The language of the law. Part Latin, part Anglo-Saxon, all confusing.
In the December 1865 term of the District Court for Poweshiek County, Iowa, Job Cushman sued George W. Chambers and Eliza Jane Chambers, his wife.
The petition of the plaintiff Cushman sought the foreclosure of a mortgage against both of the defendants and judgment on a vendor’s lien against George W. Chambers arising out of the sale by Cushman to the Chamberses of the northeast quarter of Section 16, Township 81 North, Range 16 West in Poweshiek County.1
Now… most of us know what a mortgage is. Unless we happened to inherit real property … or a ton of money … from our parents or some earlier generation, most of us have or have had mortgages to buy our homes. We know, then, that by definition, a mortgage is:
An estate created by a conveyance absolute in its form, but intended to secure the performance of some act, such as the payment of money, and the like, by the grantor or some other person, and to become void if the act is performed agreeably to the terms prescribed at the time of making such conveyance.
A conditional conveyance of land, designed as a security for the payment of money, the fulfillment of some contract, or the performance of some act, and to be void upon such payment, fulfillment, or performance.
A debt by specialty, secured by a pledge of lands, of which the legal ownership is vested in the creditor, but of which, in equity, the debtor and those claiming under him remain the actual owners, until debarred by judicial sentence or their own laches.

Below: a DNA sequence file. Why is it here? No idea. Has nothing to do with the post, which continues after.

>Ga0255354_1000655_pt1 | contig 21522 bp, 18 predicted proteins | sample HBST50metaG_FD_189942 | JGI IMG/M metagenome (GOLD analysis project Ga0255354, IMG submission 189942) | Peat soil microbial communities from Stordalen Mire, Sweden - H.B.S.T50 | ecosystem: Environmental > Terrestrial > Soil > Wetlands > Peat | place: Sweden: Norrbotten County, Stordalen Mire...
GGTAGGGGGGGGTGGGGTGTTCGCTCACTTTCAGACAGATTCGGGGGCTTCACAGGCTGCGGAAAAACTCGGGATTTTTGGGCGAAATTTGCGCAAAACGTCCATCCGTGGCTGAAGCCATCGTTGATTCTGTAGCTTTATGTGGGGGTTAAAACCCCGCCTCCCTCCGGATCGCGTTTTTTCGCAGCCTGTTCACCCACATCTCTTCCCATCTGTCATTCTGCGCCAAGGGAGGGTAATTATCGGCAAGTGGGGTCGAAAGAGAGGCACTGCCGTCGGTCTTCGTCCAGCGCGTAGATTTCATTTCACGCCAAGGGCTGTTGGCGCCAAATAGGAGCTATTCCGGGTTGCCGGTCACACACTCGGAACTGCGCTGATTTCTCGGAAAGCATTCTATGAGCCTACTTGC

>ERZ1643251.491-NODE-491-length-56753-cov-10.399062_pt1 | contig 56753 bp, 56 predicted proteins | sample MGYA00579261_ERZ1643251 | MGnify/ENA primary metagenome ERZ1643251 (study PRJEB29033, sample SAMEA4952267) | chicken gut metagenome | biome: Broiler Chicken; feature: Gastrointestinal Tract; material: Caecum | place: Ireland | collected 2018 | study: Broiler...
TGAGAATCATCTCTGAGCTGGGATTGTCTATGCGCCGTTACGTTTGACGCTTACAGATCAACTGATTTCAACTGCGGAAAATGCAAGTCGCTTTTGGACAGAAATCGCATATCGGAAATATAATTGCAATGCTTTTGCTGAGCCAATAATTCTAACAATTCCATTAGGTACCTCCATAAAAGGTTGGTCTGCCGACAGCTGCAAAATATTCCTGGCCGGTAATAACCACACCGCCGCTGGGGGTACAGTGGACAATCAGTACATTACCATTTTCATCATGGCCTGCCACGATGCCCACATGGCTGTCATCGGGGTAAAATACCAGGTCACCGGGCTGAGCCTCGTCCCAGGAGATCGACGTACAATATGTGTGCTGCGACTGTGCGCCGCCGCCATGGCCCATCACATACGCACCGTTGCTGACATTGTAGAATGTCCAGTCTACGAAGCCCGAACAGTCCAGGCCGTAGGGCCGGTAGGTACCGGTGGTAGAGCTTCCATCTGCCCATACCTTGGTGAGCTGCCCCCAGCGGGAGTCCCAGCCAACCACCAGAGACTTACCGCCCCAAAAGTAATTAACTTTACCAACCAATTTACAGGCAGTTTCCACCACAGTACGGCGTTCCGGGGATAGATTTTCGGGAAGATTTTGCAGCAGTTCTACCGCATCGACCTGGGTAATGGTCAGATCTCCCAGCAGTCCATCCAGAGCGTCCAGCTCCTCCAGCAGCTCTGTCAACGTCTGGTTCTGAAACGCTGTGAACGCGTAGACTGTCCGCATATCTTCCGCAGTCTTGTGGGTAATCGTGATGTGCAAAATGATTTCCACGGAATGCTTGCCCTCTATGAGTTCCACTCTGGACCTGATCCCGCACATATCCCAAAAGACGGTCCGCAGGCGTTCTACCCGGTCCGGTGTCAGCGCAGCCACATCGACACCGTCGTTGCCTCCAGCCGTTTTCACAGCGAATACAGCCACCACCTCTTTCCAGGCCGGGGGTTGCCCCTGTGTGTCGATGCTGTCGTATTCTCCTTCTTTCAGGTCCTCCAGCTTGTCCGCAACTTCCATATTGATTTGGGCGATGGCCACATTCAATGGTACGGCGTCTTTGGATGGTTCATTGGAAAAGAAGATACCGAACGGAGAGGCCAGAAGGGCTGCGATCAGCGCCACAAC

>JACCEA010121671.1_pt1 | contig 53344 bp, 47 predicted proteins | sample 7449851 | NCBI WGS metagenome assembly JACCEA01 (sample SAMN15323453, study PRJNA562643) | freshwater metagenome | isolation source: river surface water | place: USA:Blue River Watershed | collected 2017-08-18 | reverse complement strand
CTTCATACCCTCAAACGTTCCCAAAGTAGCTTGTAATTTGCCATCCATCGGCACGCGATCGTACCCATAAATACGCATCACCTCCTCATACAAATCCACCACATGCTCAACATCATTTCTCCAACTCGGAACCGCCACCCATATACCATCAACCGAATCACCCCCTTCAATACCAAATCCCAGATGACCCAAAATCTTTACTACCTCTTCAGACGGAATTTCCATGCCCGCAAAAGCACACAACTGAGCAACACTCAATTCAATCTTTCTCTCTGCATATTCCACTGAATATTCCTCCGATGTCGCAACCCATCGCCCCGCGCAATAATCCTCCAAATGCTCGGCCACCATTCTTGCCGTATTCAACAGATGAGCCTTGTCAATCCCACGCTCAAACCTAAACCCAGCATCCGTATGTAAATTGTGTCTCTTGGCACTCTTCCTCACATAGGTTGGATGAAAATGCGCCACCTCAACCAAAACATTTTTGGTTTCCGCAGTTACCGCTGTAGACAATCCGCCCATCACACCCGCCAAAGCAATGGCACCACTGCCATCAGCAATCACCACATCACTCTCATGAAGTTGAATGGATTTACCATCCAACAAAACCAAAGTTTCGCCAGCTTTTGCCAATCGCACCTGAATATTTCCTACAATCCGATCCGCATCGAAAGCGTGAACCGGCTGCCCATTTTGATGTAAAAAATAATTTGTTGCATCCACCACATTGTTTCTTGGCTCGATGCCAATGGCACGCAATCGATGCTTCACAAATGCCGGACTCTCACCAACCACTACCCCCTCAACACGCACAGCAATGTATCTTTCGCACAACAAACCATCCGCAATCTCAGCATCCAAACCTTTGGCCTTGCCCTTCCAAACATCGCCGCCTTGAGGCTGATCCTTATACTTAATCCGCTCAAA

Mortgage is a right granted to the creditor over the property of the debtor for the security of his debt, and gives him the power of having the property seized and sold in default of payment.2
Sigh… The language of the law. It’s that last one most of us know today, the granting of a right to a creditor to secure a debt. In most states, these days, title to the land stays with the buyer and the creditor only gets the right to come after the land if the mortgage or other debt isn’t paid.3
In the Cushman case, the mortgage debt was clearly a debt for the purchase of the land itself — sometimes called a purchase money mortgage.
But what’s this lien business? And particularly what’s a vendor’s lien?
The definition of a lien should sound very familiar:
A qualified right of property which a creditor has in or over specific property of his debtor, as security for the debt or charge or for performance of some act.
In every case in which property, either real or personal, is charged with the payment of a debt or duty, every such charge may be denominated a lien on the property.4
And a vendor’s lien was a very particular kind of lien: “A lien for purchase money remaining unpaid, allowed in equity to the vendor of land, when the statement of receipt of the price in the deed is not in accordance with the fact.”5
So, in other words, a mortgage is generally a type of lien — that secured interest in specific land for payment of a debt — and a vendor’s lien is an even more specific type of lien, for a balance owed in the Cushman v. Chambers case on a promissory note given in addition to the mortgage.
- Poweshiek County, Iowa, District Court Record Book B: 1, Cushman v. Chambers, December term 1865; ; digital images, “Iowa, Poweshiek County Probate, School, and Court Records, 1850-1954 > District Court complete record, 1854-1863, vol B,” FamilySearch (https://familysearch.org : accessed 17 May 2016). ↩
- Henry Campbell Black, A Dictionary of Law (St. Paul, Minn. : West, 1891), 789-790, “mortgage.” ↩
- See generally Wex, Legal Information Institute, Cornell Law School (http://www.law.cornell.edu/wex : accessed 17 May 2016), “mortgage.” ↩
- Black, A Dictionary of Law, 719, “lien.” ↩
- Ibid., 1213, “vendor’s lien.” ↩